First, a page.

UWF online students can access robots remotely through Robo Explore Lab
University of West Florida students enrolled in the Networking and Telecommunications online course can now conduct experiments with robots remotely through the Robo Explore Lab, a new initiative launched this summer as part of the College of Professional Studies Emerge Program.
The purpose of the lab is to engage online students in high impact practices that allow them to apply and test their knowledge in ways similar to those utilized in classroom environments. Dr. Lakshmi Prayaga, assistant professor in the UWF Department of Applied Science, Technology and Administration, collaborated with the physics department to develop the interactive laboratory, which is among the nation’s first to utilize tele-robotics in an online classroom setting.
The robots are equipped with sensors and web cams and are connected to a server that authenticates each user that enters the lab. Online students can access the lab through the Internet. Video streaming allows them to observe and control the robots’ movements in real time. The curriculum utilizes two high impact practices, common intellectual experiences and collaborative assignments and projects, for students to learn content related to networking and telecommunications by having robots perform various tasks related to this domain in an exciting learning environment.
“When students emerge from the lab, they have a concrete idea of this technology and its applications in society,” Prayaga said. “One student walked away from his experience with a deeper understanding of how robots can be sent to gather information in areas deemed too dangerous for humans.”
The Robo Explore Lab was developed as part of Robotic Interactive Learning Environment, or RILE. RILE, an educational technologies company that is based at UWF, collaborated with iSpace, an innovative education software development company, to create cutting edge technologies for schools and universities through an e-learning platform that utilizes simulations and robotics in a laboratory environment.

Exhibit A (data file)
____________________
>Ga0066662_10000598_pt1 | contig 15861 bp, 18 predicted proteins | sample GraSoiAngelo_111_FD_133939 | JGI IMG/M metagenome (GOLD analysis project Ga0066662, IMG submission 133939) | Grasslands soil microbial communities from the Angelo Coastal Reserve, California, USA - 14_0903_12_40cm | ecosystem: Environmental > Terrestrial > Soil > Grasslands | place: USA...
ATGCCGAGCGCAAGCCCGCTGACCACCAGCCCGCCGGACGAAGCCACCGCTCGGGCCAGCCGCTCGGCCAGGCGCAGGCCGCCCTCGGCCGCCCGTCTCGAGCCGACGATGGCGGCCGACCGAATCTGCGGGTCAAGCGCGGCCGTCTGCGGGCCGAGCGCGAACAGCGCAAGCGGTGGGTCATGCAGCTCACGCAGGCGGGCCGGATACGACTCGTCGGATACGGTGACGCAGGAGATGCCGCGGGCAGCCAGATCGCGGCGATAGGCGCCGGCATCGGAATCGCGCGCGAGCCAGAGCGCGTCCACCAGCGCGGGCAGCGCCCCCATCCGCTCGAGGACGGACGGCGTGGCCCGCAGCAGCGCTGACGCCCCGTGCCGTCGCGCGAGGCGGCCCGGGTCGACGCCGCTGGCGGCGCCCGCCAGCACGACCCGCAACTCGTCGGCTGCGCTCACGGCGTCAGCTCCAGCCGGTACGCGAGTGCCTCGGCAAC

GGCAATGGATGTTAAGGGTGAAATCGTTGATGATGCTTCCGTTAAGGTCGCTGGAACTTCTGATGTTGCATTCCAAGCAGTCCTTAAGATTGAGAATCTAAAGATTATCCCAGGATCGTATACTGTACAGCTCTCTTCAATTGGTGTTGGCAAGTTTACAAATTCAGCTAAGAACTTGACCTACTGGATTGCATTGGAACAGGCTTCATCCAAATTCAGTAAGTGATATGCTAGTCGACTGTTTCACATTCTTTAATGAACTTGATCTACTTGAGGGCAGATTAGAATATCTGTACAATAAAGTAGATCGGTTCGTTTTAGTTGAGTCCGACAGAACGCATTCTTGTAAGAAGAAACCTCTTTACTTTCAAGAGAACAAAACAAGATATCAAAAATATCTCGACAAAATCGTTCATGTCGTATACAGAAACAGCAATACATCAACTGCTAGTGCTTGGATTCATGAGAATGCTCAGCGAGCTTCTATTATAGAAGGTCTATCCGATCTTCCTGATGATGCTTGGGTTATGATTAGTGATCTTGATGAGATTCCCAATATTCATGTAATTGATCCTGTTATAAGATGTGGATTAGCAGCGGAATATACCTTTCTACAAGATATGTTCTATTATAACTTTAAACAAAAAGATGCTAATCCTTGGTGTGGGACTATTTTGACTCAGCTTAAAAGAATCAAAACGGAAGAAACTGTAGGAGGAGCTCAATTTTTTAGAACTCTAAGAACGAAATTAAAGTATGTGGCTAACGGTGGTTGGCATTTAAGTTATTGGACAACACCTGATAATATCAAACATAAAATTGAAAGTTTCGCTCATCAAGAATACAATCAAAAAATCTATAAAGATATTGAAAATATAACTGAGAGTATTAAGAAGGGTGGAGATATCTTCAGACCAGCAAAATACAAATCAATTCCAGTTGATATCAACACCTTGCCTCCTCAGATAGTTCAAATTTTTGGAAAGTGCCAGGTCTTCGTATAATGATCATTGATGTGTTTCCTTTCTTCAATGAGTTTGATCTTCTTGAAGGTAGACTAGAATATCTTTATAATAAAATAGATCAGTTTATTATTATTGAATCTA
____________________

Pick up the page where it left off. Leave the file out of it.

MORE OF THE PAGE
The lab was built and hosted its first workshop for middle school students this summer. Following the middle school experience, Prayaga then began developing a curriculum for online students at UWF. A pilot test was conducted through an online class this fall, with future plans to expand to three classes starting in Fall 2014. Additionally this platform is also being tested in physics classes at local middle schools.
“This is an extremely valuable learning opportunity,” said Dr. Prayaga. “Until now, our online students in the networking and telecommunications program had no way to experiment with what they were learning. This lab allows them to visually experience what really happens when signals or data are sent from one computer to another by mimicking this behavior using robots.”
Funding for the lab was provided in part by iSpace, as well as an Instructional Technology Enhancement Projects, or ITEP, grant awarded to Prayaga. The remaining expenses are paid for through College of Professional Studies funds.
The Emerge Program was developed to help faculty design and utilize high impact practices by using a combination of techniques that have been shown to deepen student learning and engagement. The Emerge Initiative is now giving UWF faculty new and effective tools to instill the knowledge and skills that are essential for success.
For more information about the Emerge Program, visit uwf.edu/emerge.